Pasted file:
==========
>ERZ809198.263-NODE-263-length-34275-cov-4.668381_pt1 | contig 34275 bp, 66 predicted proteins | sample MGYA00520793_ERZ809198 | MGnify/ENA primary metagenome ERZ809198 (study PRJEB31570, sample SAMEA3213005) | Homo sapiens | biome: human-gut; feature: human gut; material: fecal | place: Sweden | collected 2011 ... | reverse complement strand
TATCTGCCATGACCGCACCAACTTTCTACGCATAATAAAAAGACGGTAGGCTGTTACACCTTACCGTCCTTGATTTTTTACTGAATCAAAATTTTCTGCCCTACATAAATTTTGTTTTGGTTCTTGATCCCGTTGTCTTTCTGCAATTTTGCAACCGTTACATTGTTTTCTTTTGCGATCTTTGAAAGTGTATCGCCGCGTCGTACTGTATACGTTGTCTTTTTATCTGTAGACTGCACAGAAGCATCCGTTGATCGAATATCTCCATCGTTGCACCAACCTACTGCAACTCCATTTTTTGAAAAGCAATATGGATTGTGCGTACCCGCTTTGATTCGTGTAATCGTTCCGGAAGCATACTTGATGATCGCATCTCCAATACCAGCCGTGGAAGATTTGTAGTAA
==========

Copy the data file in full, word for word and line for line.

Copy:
>ERZ809198.263-NODE-263-length-34275-cov-4.668381_pt1 | contig 34275 bp, 66 predicted proteins | sample MGYA00520793_ERZ809198 | MGnify/ENA primary metagenome ERZ809198 (study PRJEB31570, sample SAMEA3213005) | Homo sapiens | biome: human-gut; feature: human gut; material: fecal | place: Sweden | collected 2011 ... | reverse complement strand
TATCTGCCATGACCGCACCAACTTTCTACGCATAATAAAAAGACGGTAGGCTGTTACACCTTACCGTCCTTGATTTTTTACTGAATCAAAATTTTCTGCCCTACATAAATTTTGTTTTGGTTCTTGATCCCGTTGTCTTTCTGCAATTTTGCAACCGTTACATTGTTTTCTTTTGCGATCTTTGAAAGTGTATCGCCGCGTCGTACTGTATACGTTGTCTTTTTATCTGTAGACTGCACAGAAGCATCCGTTGATCGAATATCTCCATCGTTGCACCAACCTACTGCAACTCCATTTTTTGAAAAGCAATATGGATTGTGCGTACCCGCTTTGATTCGTGTAATCGTTCCGGAAGCATACTTGATGATCGCATCTCCAATACCAGCCGTGGAAGATTTGTAGTAA